Tom Curtis targets new fairytale ending to Caribbean crusade
Ex-Chesterfield player managing Antigua and Barbuda making waves in cricketing heartland
As the final whistle blew at the Sir Vivian Richards Stadium on Friday night, an Englishman emerged from the dugout to exchange handshakes with one of world football's most familiar figures.
It's unlikely that Jürgen Klinsmann was aware of Tom Curtis during his time with Spurs but he certainly knows who he is now. Antigua and Barbuda needed a win against Klinsmann's United States side to maintain their interest in qualification for the 2014 World Cup but a last-minute strike from former Fulham striker Eddie Johnson in a 2-1 win ended their hopes of mixing it with the big boys in Brazil.
It was always likely to prove a bridge too far for the Caribbean minnows, but given the limitations Curtis is working with, he has already surpassed all reasonable expectations.
"It was always a long shot, but it's a huge, huge thing to have had the USA here," said Curtis. "The disparities between the two organisations in terms of budgets, infrastructure and player pools are so vast. There are 88,000 people on the island and they haven't got a football pitch. Yes, qualification is important but the fact that we're actually playing these guys is a success story anyway."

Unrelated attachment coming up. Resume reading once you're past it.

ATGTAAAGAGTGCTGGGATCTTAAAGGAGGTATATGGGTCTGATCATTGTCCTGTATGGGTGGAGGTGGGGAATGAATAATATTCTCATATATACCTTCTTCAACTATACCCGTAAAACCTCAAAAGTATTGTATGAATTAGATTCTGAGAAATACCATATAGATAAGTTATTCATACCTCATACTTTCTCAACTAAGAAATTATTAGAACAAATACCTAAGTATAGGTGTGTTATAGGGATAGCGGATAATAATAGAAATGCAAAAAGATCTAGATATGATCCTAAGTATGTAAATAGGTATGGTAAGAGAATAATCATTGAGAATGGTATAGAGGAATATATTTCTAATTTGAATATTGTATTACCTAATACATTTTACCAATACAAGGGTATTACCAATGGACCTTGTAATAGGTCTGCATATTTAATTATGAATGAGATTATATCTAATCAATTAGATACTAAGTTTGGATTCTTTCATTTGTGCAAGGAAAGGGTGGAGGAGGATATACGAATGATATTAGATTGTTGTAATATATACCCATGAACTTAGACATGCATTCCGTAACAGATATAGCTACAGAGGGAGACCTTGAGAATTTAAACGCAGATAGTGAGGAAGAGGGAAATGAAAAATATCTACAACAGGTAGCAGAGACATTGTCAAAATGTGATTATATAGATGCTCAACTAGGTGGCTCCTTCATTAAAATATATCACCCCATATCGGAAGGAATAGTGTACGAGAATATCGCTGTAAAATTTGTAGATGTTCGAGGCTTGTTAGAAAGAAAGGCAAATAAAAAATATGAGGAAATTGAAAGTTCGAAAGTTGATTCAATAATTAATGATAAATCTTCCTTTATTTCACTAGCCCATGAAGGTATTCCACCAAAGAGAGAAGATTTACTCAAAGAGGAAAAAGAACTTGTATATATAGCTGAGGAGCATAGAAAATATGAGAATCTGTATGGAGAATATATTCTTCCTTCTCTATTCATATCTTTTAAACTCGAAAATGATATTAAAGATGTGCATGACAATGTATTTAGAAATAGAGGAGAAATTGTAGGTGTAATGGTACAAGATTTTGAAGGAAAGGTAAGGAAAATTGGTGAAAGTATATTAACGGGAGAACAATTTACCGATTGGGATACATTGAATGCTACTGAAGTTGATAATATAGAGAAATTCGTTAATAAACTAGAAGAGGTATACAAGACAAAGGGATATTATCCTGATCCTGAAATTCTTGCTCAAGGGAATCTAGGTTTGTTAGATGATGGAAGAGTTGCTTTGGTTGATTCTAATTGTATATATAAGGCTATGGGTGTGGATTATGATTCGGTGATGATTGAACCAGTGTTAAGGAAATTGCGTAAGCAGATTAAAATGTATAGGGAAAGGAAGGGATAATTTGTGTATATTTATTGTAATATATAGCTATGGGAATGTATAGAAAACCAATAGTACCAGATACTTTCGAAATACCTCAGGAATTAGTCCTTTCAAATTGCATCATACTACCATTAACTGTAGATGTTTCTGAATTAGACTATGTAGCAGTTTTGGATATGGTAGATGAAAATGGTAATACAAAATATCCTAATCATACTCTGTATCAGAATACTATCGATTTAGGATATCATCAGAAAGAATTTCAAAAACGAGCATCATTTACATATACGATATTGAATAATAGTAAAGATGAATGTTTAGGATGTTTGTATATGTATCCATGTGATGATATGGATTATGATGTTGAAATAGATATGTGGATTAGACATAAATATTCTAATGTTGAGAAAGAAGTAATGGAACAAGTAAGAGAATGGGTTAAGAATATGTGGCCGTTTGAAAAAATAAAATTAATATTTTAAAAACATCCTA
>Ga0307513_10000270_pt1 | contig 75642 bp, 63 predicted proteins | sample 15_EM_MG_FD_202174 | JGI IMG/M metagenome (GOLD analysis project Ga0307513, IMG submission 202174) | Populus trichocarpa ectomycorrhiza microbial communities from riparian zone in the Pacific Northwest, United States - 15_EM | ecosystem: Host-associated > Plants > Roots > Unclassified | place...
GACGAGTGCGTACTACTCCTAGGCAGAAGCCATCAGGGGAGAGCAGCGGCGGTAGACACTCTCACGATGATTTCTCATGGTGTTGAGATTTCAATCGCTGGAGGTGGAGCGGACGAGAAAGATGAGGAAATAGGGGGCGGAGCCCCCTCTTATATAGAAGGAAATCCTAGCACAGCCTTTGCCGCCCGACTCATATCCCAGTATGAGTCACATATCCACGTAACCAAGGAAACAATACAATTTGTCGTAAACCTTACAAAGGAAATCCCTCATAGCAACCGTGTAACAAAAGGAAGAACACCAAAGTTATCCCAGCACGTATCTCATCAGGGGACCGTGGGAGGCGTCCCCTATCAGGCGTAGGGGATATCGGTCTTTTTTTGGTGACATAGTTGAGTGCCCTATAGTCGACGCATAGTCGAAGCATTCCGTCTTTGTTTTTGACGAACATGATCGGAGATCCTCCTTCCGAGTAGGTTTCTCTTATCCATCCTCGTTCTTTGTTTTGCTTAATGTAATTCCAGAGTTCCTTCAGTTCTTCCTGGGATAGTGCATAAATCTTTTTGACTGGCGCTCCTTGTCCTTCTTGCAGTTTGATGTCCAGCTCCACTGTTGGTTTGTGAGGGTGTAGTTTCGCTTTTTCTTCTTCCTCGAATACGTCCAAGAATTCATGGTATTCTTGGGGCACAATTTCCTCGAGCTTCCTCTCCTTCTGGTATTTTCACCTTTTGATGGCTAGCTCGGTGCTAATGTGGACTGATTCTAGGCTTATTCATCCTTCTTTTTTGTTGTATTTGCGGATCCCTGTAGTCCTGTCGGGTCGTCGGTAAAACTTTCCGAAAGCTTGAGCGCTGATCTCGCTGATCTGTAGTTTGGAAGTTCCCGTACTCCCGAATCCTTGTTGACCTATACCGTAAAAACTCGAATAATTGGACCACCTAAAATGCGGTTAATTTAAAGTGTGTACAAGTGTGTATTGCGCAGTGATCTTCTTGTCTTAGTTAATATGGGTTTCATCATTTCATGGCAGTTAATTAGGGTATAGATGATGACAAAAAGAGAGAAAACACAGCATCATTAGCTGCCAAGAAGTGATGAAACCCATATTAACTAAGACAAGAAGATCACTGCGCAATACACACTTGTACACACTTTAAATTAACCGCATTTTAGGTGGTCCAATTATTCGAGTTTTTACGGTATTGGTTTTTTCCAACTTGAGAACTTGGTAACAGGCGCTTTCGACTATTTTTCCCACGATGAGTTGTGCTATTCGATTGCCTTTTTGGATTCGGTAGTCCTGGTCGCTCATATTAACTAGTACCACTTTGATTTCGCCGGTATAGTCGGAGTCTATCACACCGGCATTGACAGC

Curtis arrived in Antigua in March 2011 after leaving his job as the head coach of Loughborough University. Before taking the plunge in the Caribbean, he was best known as a member of the Chesterfield side that reached the semi-finals of FA Cup in 1997.
That fairytale run was ended by Bryan Robson's Middlesborough in a replay, but the former midfielder – who racked up over 400 league appearances for the likes of the Spirerites, Portsmouth and Mansfield – is a man who has always enjoyed the underdog tag.
"I thought it would be a challenge, something different," he said. "And I haven't been wrong. When I came here we were 125 in the world and we got ourselves up to 83 at one point. The island has never been to the semi-final stage of Concacaf World Cup qualifying so we've already come a long way. We don't have training facilities, we train on cricket grounds and pieces of grass that we can find all over the island."
Antigua and Barbuda's World Cup run has given the sports-mad population hope that, one day, an island usually renowned for its cricketers can see its footballers rub shoulders with the likes of Wayne Rooney and Lionel Messi at a global tournament. For the moment though, Curtis is far more likely to bump into them on one of the island's pristine beaches. Or maybe not.
"All the Premier League stars stay in the best hotels in the most expensive areas of Antigua," he said. "There's no chance of our paths crossing."
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